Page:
The Department of Health has claimed GPs are happier than ever and are earning the same amount they did two years ago, in evidence to the doctors’ pay review body.
In a rosy assessment of the state of general practice, the DH said it estimated GP net earnings would remain static this year at £107,700 per year since 2010/11, with the ratio of earnings to expenses at the expected level.
Pointing to evidence from the National Work Life Survey in 2011 which it said represented the ‘most up to date comparable evidence in measuring GP satisfaction’, the DH said that in 2010 GP working hours remained unchanged since 2008 – at 41.4 hours per week – and happiness was 4.9 points, up 0.2 points on a seven-point scale, compared with 2008.
The DH reiterated its warning to GPs that the 1.5% uplift would be taken off the table if the GPC does not agree to its proposed deal announced last month.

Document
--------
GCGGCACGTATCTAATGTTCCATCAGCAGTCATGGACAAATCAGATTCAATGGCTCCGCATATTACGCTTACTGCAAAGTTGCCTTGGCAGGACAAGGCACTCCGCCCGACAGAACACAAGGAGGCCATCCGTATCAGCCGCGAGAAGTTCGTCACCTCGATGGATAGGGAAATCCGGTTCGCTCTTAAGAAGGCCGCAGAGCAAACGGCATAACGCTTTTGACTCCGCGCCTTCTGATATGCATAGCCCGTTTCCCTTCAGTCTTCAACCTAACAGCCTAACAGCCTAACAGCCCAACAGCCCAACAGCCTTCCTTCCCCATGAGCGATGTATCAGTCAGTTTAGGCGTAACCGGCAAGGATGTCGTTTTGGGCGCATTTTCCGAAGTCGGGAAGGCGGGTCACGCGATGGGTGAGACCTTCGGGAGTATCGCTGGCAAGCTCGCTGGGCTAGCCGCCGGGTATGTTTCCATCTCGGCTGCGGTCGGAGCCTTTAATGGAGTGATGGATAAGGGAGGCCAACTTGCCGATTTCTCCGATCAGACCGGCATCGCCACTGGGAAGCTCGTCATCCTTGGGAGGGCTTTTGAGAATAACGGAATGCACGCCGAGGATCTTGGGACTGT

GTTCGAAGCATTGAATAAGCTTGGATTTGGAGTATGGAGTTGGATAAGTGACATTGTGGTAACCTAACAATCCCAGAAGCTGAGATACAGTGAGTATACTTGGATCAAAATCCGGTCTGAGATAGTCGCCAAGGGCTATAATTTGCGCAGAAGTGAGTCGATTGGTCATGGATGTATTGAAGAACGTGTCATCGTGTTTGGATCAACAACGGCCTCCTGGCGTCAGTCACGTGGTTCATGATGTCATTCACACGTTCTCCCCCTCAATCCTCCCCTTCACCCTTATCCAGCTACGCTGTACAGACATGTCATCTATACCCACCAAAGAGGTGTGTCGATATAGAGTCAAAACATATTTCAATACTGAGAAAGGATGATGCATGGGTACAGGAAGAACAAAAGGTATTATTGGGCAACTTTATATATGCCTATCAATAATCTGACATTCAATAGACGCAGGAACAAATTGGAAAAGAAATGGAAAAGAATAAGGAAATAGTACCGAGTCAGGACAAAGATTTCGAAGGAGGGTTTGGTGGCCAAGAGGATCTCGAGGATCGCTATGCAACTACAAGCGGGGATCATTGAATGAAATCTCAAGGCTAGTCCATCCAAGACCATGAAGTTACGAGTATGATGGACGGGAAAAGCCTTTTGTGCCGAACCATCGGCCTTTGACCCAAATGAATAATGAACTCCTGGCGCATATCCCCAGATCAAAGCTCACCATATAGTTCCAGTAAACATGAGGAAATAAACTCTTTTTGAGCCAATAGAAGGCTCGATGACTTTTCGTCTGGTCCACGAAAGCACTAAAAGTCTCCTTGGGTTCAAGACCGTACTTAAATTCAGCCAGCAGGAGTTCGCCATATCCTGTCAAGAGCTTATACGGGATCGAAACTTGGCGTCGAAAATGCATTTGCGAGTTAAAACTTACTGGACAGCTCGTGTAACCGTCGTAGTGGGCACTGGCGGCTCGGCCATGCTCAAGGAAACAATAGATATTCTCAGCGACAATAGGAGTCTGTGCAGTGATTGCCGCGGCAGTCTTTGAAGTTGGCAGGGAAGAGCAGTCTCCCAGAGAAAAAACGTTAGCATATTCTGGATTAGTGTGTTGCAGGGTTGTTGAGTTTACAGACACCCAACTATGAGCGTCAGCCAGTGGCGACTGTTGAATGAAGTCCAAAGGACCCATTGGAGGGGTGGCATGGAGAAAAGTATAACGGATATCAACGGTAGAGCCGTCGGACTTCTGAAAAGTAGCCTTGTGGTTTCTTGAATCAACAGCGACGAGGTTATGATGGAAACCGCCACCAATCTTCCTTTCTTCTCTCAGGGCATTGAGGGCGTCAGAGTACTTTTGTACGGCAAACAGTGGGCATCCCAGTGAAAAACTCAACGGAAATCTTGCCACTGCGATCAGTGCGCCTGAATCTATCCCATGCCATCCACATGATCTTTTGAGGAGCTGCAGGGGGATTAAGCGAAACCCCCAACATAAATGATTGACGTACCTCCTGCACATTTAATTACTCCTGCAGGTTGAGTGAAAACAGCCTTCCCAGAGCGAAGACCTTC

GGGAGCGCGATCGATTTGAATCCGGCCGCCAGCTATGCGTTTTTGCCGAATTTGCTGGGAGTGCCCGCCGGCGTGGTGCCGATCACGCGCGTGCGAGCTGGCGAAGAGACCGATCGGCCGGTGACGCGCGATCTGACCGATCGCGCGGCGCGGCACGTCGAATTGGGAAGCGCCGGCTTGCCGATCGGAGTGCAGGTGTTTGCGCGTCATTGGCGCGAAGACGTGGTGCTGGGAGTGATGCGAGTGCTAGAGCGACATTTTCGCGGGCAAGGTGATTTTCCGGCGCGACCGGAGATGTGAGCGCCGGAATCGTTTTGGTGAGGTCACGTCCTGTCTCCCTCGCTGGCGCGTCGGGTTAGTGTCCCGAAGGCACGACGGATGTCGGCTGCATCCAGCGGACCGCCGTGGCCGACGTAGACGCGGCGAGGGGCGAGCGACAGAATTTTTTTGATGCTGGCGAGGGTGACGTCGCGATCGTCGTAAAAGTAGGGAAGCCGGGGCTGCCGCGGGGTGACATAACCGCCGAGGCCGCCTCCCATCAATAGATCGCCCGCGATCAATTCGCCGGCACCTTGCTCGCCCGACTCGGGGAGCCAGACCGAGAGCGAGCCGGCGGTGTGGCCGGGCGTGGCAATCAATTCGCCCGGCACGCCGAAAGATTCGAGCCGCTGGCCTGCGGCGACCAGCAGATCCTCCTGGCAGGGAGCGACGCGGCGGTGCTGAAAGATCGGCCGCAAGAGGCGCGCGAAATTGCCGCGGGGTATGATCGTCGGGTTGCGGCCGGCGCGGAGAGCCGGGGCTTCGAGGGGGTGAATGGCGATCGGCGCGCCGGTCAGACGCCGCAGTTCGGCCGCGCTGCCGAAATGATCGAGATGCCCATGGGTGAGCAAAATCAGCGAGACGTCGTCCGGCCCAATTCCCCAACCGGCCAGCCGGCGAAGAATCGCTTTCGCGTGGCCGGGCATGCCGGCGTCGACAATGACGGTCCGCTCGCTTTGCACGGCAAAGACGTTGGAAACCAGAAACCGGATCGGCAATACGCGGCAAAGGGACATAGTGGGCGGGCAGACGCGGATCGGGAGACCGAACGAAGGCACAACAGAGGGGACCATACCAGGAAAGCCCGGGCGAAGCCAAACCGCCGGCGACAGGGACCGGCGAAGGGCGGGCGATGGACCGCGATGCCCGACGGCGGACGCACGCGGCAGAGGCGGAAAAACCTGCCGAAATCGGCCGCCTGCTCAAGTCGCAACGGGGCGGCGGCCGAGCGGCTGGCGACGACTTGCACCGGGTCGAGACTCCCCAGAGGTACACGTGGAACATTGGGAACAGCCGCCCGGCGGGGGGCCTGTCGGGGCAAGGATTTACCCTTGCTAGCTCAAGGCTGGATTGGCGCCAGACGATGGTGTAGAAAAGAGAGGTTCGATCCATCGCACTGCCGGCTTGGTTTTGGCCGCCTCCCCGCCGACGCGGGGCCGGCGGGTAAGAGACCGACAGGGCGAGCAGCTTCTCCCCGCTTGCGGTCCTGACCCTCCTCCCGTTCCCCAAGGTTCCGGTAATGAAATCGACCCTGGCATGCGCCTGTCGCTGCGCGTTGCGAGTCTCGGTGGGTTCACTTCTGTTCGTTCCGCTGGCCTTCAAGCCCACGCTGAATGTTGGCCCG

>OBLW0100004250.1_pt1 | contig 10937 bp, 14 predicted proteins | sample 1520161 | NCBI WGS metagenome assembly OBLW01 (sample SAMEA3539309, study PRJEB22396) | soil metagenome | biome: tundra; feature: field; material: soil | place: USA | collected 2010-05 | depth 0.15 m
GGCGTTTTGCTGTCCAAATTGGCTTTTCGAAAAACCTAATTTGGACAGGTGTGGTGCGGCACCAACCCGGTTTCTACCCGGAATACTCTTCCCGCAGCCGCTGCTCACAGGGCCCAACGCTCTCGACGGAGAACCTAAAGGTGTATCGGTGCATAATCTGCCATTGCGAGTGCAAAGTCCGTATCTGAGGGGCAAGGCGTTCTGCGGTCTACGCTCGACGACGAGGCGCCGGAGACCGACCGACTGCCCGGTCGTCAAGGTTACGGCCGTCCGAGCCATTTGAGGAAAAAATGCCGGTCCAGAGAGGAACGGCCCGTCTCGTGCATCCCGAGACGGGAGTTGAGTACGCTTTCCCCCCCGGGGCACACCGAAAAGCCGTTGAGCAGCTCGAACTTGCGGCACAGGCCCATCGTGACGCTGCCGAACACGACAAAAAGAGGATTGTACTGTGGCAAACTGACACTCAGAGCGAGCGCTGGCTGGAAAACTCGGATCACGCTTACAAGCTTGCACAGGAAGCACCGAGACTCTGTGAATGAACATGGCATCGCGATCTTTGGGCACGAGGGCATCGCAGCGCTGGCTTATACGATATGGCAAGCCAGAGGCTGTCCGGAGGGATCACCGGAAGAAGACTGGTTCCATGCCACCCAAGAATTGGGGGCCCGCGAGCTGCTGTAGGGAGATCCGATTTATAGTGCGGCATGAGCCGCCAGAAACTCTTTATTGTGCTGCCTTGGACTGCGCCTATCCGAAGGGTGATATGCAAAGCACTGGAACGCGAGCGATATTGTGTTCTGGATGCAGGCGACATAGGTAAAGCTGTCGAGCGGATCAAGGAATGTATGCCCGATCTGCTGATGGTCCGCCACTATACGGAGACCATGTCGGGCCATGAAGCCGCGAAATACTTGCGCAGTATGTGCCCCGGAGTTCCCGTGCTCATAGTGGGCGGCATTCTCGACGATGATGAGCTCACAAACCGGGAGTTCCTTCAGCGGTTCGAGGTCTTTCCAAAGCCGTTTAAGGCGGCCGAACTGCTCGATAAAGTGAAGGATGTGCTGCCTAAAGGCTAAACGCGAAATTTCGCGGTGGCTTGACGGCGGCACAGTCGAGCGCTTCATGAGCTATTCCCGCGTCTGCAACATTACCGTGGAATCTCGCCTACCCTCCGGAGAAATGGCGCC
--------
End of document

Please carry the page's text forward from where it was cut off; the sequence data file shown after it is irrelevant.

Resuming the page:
If a negotiated settlement is not agreed, then the DH will ask the Review Body on Doctors’ and Dentists’ Remuneration (DDRB) to make a recommendation on what the uplift to GP pay should be.
This submission prepares the way for this assessment, with the DH planning to submit evidence on the uplift to GP pay at a later stage if it cannot reach a negotiated settlement with the GPC.
The evidence says: ‘GMP pay has increased in cash and real terms relative to other NHS staff groups. On a cash basis, pay has increased by 46% over the period 2002-03 to 2009-10 (the latest year for which figures are available).
‘This compares to an increase of 36.4% for consultants and 29.9% for nurses over the same period.’
The GPC has walked away from any further negotiations following the Government’s publishing its proposals at the end of October, hitting out at unworkable workload objectives set out by the DH.
The evidence adds: ‘The Department hopes that a negotiated settlement with the GPC can still be reached and it has indicated that, as part of a negotiated settlement, it would remain willing to offer a 1.5% uplift in gross income.
‘If, however, a negotiated settlement cannot be reached, the Department will invite the DDRB to make recommendations on uplift.’